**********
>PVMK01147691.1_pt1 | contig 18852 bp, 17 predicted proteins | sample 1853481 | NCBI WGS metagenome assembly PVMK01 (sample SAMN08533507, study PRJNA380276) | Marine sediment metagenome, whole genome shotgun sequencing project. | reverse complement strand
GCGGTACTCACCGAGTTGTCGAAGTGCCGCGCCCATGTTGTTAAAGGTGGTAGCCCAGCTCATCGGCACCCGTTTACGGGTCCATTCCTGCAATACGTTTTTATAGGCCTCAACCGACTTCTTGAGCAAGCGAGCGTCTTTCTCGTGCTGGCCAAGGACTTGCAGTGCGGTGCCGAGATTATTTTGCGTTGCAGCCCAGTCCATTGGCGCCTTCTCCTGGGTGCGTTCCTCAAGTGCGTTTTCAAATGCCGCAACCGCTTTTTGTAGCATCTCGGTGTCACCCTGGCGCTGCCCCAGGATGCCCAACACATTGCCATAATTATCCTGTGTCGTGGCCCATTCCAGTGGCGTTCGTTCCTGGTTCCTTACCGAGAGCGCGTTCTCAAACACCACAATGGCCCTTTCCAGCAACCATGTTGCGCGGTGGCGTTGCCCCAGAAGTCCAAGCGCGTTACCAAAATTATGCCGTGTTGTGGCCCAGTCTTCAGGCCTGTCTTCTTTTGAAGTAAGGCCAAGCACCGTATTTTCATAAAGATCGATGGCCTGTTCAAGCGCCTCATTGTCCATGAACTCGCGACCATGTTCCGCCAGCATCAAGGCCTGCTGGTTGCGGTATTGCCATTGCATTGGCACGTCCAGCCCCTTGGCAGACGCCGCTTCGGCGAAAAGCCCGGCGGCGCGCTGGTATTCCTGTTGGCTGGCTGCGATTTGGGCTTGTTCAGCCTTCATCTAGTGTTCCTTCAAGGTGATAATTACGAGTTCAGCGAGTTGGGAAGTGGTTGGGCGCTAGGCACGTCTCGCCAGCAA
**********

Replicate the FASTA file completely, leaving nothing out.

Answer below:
>PVMK01147691.1_pt1 | contig 18852 bp, 17 predicted proteins | sample 1853481 | NCBI WGS metagenome assembly PVMK01 (sample SAMN08533507, study PRJNA380276) | Marine sediment metagenome, whole genome shotgun sequencing project. | reverse complement strand
GCGGTACTCACCGAGTTGTCGAAGTGCCGCGCCCATGTTGTTAAAGGTGGTAGCCCAGCTCATCGGCACCCGTTTACGGGTCCATTCCTGCAATACGTTTTTATAGGCCTCAACCGACTTCTTGAGCAAGCGAGCGTCTTTCTCGTGCTGGCCAAGGACTTGCAGTGCGGTGCCGAGATTATTTTGCGTTGCAGCCCAGTCCATTGGCGCCTTCTCCTGGGTGCGTTCCTCAAGTGCGTTTTCAAATGCCGCAACCGCTTTTTGTAGCATCTCGGTGTCACCCTGGCGCTGCCCCAGGATGCCCAACACATTGCCATAATTATCCTGTGTCGTGGCCCATTCCAGTGGCGTTCGTTCCTGGTTCCTTACCGAGAGCGCGTTCTCAAACACCACAATGGCCCTTTCCAGCAACCATGTTGCGCGGTGGCGTTGCCCCAGAAGTCCAAGCGCGTTACCAAAATTATGCCGTGTTGTGGCCCAGTCTTCAGGCCTGTCTTCTTTTGAAGTAAGGCCAAGCACCGTATTTTCATAAAGATCGATGGCCTGTTCAAGCGCCTCATTGTCCATGAACTCGCGACCATGTTCCGCCAGCATCAAGGCCTGCTGGTTGCGGTATTGCCATTGCATTGGCACGTCCAGCCCCTTGGCAGACGCCGCTTCGGCGAAAAGCCCGGCGGCGCGCTGGTATTCCTGTTGGCTGGCTGCGATTTGGGCTTGTTCAGCCTTCATCTAGTGTTCCTTCAAGGTGATAATTACGAGTTCAGCGAGTTGGGAAGTGGTTGGGCGCTAGGCACGTCTCGCCAGCAA